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Michelle Rhee Explains How She Overhauled the 'Most Dysfunctional School District in America'

Education reformist Michelle Rhee delivered an impassioned talk on her approach to making vital changes in America’s educational system during the Featured Speaker Series at Kent State Stark Monday night

Regardless of where one falls on the educational reform issues, all sides are passionate and emotional about what needs to be done to give kids in America the best education in the world. It’s the "how" of education reform that gets people on all sides of the issues angry, confused, defensive and political. Meanwhile, the kids in this country pay the price for such uncertainty with low literacy rates and even lower graduation rates.

Today, most reformists are looking for ways to make American schools at the minimum, competitive with the rest of the world, and at the maximum, much like Rhee feels, on everyone’s mind, every day. In the midst of all of the decades-long controversy, Michelle Rhee stepped into a job to change the city schools in the most politically charged city in the U.S. — Washington D.C.

“Washington D.C. schools were largely known as the lowest-performing schools in the country,” Rhee said Monday night at .

“Then a 37-year old Korean girl from Toledo, Ohio, gets appointed as chancellor to fix the most dysfunctional district in America.”

Talking to a packed room of Stark County teachers, school administrators and education majors, Rhee walks her talk. She believes in holding teachers and school administrators accountable for their own effectiveness in the classroom and in the schools. She also stressed that teachers should be awarded for good performance and fired for bad results. And, she did just that in D.C.

“Person after person seemed not to want to take responsibility for their job so I started firing people. I was immediately told that D.C. schools never fire people unless they do something egregious, such as hitting a child or stealing from the district,” Rhee said.

Rhee relayed her strong believe that one of the biggest injustices in this country today is that “we still allow the color of a child’s skin or the zip code they live in to dictate that child’s educational opportunities.”

“Public education is the great equalized regardless of race or wealth. That is not true of education today. There really is no single answer to solving education’s problems today,” Rhee said.

What is the answer to education reform? Rhee believes three factors are the focus of reform. First, recognize that there are “unbelievably great teachers doing great things for their kids.” Second, America needs to regain its competitive spirit, especially in classrooms. Kids are being rewarded for just showing up. Third, Rhee said, “In order to transform education, we have to stop the political partisanship and look at what’s best for kids and families.”

Lastly, she urged everyone to get involved with education and play a role by volunteering or getting involved with policy. After leaving her post in D.C., Rhee started the StudentsFirst national movement to transform American public school system.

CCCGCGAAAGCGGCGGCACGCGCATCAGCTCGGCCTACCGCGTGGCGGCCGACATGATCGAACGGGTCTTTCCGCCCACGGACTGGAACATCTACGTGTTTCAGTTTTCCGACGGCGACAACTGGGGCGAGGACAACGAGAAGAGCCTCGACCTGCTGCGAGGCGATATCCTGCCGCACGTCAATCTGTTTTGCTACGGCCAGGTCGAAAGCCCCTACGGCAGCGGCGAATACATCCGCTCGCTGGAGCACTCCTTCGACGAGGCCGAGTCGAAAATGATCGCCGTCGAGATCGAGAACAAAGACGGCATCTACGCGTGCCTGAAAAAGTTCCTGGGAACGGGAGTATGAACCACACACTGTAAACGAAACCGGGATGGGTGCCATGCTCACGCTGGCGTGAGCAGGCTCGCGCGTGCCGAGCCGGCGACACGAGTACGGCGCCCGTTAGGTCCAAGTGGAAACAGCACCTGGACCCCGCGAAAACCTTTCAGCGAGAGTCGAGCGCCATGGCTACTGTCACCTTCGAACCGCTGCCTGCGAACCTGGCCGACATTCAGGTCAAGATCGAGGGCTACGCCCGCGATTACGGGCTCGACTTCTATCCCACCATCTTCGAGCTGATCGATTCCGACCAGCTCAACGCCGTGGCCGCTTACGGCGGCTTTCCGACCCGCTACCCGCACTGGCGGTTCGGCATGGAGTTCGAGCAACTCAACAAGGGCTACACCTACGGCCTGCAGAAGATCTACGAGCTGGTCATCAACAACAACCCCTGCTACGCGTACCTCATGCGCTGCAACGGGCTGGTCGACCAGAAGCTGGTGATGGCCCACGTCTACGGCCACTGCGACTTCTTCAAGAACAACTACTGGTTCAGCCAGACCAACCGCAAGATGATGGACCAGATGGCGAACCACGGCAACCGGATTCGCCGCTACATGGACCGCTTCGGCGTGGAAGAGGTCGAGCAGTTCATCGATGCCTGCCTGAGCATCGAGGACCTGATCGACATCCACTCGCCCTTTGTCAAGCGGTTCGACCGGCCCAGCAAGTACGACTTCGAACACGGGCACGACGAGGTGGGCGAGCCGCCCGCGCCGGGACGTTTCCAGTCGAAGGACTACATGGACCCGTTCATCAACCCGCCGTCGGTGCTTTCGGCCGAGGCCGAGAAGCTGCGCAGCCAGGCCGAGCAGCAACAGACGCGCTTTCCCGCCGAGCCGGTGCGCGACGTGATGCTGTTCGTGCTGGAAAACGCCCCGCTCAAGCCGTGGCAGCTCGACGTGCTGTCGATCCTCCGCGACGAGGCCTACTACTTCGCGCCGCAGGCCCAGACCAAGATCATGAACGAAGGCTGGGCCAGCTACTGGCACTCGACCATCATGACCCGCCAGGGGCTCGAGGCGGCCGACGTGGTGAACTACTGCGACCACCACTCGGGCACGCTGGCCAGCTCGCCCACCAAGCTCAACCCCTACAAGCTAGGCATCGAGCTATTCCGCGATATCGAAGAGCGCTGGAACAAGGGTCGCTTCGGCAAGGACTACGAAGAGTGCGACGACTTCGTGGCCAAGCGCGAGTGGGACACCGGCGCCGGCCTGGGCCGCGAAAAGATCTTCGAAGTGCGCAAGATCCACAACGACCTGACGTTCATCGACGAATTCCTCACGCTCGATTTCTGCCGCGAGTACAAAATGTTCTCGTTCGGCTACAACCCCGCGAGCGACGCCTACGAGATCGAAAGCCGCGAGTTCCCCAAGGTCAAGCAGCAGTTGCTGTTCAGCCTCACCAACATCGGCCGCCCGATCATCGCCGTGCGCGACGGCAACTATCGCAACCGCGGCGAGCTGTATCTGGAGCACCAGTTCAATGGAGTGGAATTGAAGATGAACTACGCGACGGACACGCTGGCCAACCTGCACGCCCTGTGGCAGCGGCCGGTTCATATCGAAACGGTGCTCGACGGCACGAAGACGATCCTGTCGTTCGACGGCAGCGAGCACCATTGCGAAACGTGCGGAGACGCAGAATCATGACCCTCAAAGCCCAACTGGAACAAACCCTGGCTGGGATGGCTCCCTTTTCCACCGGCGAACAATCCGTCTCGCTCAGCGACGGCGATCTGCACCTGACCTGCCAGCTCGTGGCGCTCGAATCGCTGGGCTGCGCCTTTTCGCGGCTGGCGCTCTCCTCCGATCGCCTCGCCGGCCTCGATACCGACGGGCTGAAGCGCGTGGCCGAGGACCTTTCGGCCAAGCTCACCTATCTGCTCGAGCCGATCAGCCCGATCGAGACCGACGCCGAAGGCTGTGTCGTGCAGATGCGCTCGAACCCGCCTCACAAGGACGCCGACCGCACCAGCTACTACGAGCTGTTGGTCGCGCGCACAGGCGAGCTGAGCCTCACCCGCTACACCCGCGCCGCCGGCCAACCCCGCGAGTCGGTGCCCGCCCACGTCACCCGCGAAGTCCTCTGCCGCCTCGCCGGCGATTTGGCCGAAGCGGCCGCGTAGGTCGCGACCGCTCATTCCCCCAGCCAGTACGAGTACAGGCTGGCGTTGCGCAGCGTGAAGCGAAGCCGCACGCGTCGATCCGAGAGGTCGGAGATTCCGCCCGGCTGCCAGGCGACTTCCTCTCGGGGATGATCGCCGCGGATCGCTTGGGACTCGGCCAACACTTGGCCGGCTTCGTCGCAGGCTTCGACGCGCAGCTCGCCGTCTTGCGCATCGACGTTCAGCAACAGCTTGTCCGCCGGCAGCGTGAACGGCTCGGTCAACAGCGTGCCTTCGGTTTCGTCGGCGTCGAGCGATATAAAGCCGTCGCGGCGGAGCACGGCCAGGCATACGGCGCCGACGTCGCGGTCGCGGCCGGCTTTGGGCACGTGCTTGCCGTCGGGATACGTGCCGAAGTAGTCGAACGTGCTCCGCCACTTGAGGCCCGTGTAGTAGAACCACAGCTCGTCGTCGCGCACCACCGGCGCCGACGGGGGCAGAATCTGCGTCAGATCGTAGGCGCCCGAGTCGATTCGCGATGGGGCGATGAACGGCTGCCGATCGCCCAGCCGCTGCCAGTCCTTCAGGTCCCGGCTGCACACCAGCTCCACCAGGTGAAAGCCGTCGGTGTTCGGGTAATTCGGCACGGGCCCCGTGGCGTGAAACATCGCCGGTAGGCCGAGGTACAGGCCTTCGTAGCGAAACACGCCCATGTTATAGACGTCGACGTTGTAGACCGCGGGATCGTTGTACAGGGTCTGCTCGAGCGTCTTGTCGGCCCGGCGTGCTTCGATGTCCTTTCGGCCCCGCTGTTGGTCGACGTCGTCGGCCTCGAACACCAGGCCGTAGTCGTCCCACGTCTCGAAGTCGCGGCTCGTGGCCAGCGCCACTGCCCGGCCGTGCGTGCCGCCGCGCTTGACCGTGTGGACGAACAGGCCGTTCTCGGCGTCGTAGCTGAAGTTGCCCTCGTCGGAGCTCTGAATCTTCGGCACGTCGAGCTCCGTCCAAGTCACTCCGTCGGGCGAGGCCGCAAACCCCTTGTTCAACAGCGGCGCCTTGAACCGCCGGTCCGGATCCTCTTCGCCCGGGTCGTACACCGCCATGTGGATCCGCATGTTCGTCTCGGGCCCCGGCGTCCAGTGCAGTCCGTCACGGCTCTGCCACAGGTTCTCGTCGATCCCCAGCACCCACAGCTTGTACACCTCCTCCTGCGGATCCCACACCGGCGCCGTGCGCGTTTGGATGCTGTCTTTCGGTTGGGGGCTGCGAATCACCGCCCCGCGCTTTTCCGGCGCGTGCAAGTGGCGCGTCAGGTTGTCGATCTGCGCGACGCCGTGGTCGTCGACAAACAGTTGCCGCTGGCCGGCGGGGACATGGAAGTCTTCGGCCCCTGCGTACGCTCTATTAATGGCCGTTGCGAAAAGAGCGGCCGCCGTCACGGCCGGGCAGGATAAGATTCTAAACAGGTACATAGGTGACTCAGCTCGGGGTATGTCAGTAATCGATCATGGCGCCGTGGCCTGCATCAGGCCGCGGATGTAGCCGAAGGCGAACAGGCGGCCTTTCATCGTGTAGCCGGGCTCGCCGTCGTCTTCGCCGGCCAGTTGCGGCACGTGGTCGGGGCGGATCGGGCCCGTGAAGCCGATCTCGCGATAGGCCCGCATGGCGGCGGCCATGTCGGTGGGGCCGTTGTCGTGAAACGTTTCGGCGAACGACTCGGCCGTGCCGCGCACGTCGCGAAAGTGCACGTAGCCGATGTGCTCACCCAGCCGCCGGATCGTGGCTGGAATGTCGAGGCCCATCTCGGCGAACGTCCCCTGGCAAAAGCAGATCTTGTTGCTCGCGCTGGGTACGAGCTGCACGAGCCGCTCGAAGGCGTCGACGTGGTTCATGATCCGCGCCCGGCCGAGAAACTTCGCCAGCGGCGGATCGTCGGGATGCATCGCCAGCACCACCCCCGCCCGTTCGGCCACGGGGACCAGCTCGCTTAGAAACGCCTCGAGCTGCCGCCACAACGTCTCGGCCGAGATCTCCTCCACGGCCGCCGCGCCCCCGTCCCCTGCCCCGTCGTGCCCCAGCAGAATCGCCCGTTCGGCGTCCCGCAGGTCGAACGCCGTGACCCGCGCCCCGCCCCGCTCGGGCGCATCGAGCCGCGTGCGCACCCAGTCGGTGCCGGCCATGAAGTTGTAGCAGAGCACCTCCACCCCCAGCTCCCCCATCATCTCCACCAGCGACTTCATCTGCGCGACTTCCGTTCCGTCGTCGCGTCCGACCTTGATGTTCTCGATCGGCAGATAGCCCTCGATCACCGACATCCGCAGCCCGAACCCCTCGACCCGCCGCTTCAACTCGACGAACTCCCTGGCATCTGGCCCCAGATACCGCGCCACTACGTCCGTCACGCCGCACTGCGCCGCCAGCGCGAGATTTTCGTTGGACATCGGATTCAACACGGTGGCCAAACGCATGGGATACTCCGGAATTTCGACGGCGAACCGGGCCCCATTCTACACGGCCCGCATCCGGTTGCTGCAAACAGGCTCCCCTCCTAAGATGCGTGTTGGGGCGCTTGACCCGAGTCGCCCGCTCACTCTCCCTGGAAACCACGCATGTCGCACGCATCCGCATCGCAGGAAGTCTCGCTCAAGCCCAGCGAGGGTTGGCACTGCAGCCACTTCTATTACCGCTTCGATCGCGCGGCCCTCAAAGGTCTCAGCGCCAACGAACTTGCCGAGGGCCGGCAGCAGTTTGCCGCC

“I set a goal of getting 1 million members by the end of this year and we are now at 750,000 members,” she said.

Two former educators, Mary Kay and Victor Fenton, attended Rhee's speech because they have seen Rhee talk on television and wanted to hear her in person. Mary Kay taught in North Canton City Schools while her husband, Victor, taught at Jackson Local.

Mary Kay left teaching because, in those days, she was not allowed in the classroom after her fifth month of pregnancy. She later returned to work as a systems analyst in business. Victor left education because of the lack of medical benefits and went to work as a human resource and labor relations manager. They both returned later to teaching at .

“Rhee made many valid points but the most valid was the emphasis on having quality teachers in the classroom. I’ve taught with some really good teachers and some really bad teachers,” Mary Kay said.

“The teacher really does make a difference. Education has really lost a great deal by losing Ms. Rhee,” she said.

Victor felt three words summed it all up, “Students first and accountability.”

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Janet B. October 12, 2011 at 07:48 PM
Wow . I live in DC and I don;t recognize any of Rhee's claims as valid. Thats one reason why we let her and the mayor go. Please be careful, we had a full third of the teaching staff turn over during Rhee's short tenure and things really did not improve in our schools. Just lots of churn and her building her own brand at our expense.
Linda Johnson October 16, 2011 at 05:02 PM
Michelle Rhee did what a majority of teachers in the urban districts do: she quit after a few years. This of course is the problem we have in many of our schools; not too many people want the job. Where are all these "highly qualified" teachers going to come from? When the effects of this recession are over, who will want to teach in DC, where the teachers were publicly vilified by Ms. Rhee? Michelle Rhee and all other "reformers" have two traits in common: they are not teachers and they make a lot of money, often from the public trough. These people have another agenda (think Wall Street greed). Taxpayers need to think very carefully before following this woman and others like her. Do you want to know who cares most about the children? Look in your local classrooms to see who is willing to do the job of educating them for very modest salaries.

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